Taming traffic mayhem in my backyard Fri, 05 Jul 2013 00:00:00 -0400 I love living in Central Frederick — it has a wealth of century homes on comfortable tree-lined streets, a beautiful school, neighbourhood parks, and a corner store. This is one of Kitchener’s oldest neighbourhoods and, like many areas of K-W, the street grid can get a little wonky.

In the above satellite view, you can see Lancaster coming down from the north and meeting up with Krug Street. Mere metres from that intersection, there is a set of traffic lights where Cedar Street crosses Weber. These two intersections are too far away from each other to function together, an unfortunate confluence of history and geometry that wreaks havoc at rush hour.

Lancaster is a pretty significant north-south route that connects Kitchener to Waterloo and the Conestoga Parkway. Though by the time it approaches Krug, Lancaster has become a narrow two-lane street, it still carries lots of rush-hour traffic. Add that to the volume of vehicles passing through the Cedar/Weber intersection, and this area gets real messy around 5:00 PM on a weekday. Take a look:

(Did you notice the blue van at 0:41? At 1:07, it gets fed up with waiting, and escapes up Lancaster instead.)

As a pedestrian, I get frustrated with the Lancaster/Krug intersection a lot. I live on the East side of Lancaster Street, a few blocks up from here, and it’s well nigh impossible to get to that side of the street without dodging the traffic coming off Weber. Besides my own comfort, this neighbourhood has a lot of young families — there really should be a better pedestrian crossing here. Suddaby School is close by. In the mornings, there is a veritable parade of children that have to traverse this treacherous intersection, one way or another.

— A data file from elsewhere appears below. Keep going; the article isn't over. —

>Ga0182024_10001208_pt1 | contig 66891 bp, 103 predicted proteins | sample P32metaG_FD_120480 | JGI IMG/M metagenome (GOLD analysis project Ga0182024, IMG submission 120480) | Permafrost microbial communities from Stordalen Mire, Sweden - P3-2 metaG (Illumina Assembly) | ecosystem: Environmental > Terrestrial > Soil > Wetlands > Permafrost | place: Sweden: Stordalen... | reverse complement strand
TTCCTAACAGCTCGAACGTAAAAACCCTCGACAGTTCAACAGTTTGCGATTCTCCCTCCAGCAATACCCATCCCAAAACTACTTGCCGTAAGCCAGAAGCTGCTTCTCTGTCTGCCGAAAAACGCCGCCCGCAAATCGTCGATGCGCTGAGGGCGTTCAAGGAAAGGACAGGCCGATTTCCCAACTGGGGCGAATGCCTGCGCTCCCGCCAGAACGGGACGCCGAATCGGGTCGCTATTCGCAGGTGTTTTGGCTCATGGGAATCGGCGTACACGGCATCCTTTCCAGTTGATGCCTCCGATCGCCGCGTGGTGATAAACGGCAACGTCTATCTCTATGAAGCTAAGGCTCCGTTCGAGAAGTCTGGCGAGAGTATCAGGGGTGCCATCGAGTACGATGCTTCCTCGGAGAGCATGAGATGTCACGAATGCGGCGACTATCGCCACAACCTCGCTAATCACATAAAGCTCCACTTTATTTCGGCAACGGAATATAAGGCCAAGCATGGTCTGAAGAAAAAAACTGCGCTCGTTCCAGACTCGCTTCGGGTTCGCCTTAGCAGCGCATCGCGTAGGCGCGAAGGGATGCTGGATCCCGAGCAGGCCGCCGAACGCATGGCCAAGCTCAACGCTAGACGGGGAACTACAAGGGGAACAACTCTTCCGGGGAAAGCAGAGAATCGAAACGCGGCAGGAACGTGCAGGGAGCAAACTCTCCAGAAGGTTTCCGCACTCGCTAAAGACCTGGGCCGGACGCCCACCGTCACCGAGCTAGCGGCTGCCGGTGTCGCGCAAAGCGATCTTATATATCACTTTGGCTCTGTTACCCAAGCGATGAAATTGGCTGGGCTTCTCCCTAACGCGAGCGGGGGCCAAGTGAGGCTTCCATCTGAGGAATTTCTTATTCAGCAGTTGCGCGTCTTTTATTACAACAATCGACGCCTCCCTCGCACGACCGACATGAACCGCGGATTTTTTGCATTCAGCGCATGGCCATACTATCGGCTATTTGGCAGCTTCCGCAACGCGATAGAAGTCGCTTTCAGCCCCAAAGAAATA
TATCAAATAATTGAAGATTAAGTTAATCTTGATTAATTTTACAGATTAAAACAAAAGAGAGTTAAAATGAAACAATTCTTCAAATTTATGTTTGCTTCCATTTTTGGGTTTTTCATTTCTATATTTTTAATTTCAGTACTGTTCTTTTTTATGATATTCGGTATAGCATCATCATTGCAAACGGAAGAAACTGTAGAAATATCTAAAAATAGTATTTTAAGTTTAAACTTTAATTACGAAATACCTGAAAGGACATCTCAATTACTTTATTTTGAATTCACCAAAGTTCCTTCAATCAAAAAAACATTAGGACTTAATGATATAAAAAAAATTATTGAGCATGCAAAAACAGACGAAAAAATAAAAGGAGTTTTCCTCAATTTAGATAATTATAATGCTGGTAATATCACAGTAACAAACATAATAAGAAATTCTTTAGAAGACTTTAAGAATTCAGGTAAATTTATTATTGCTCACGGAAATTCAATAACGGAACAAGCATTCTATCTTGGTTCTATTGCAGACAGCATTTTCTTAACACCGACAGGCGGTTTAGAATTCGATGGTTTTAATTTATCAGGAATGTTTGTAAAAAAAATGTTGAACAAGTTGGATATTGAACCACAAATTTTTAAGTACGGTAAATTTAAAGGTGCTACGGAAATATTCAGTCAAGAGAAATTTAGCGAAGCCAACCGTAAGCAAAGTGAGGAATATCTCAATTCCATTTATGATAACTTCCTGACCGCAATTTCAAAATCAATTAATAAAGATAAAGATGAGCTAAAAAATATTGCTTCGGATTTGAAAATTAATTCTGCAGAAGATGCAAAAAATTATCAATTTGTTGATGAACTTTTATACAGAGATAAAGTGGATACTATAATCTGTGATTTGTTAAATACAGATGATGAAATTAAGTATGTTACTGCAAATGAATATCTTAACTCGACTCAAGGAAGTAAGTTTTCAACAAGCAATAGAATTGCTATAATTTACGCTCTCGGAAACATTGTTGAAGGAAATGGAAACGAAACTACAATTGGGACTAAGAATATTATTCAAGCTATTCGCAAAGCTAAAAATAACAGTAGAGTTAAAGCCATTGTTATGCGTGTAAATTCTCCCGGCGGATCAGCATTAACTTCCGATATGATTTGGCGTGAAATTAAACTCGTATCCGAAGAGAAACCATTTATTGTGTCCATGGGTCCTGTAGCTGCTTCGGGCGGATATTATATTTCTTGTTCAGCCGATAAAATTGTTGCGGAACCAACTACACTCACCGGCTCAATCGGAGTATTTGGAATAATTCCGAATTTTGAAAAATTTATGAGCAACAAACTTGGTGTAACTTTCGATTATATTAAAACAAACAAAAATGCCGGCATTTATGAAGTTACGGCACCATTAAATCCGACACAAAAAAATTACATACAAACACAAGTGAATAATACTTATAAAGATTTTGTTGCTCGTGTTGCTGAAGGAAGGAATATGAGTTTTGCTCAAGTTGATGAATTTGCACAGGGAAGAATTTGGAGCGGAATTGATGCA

I decided to sketch out a possible solution to this mess — a pedestrian island that doubles as a traffic calming device:

1. Looking south from Lancaster Street East. Vehicles must yield to pedestrians and Krug St. traffic. The island also prevents left turns onto Krug St.

2. Looking west from Krug Street. With the island in place, Krug gets the right of way and has a full range of turning movements.

3. Looking from Weber Street toward Krug/Lancaster. No left turn onto Lancaster; the only option is to continue along Krug St.

Drivers coming from the Weber/Cedar intersection will not be able to turn left onto Lancaster; but perhaps that’s a good thing. After all, this is a school zone, and most vehicles that use this section of Lancaster are looking for a shortcut to avoid Weber St.

As a general rule, I don’t like restricting turning movements, but this street grid is just too messed up to allow the current free-for-all at Krug/Lancaster to continue.

Portrait of a frozen city Sat, 13 Apr 2013 00:01:00 -0400 As Winter reluctantly hands control over to Spring, a city just about to bloom is frozen in time.

Branches yearning for the sun are wrapped in a cocoon of ice.

Even street signs get caught in the cold, glacial embrace.

Buds, about to burst from their shells, are trapped like flies in amber.

The evergreen trees, welcoming the cold, wear pearls of ice like jewelry.

And then, just as quickly as it came, the cold snap melts back into an April shower.

Tips for the unprepared night-time cyclist Sat, 08 Dec 2012 02:01:00 -0500 I love cycling, especially in the City. I can hold my own in heavy traffic and stick to the rules of the road as best I can - I sure don’t need to give cars more reasons to be annoyed with cyclists. But inevitably, I sometimes forget my lights. And at this time of year, when the days are getting shorter, nightfall can easily take me by surprise when I leave work.

So what to do when you’re stuck without a light but need to use your bike? Obviously the letter of the law says that you can’t be riding on the road without a light, and you also can’t be riding on the sidewalk. But waiting until sunrise is rarely an option, so if you must cycle in the dark, here are the rules I use to keep me alive.

Lower your expectations
You don’t have a legal right to be riding your bike right now, so you’re going to have to be extra cautious. Double the time you would expect to arrive at your destination under normal conditions. Forget any notion that you have the right of way, ever. Expect to creep along behind pedestrians until there’s a safe opening for you to pass them. The world doesn’t owe you anything - you’re the one breaking the law.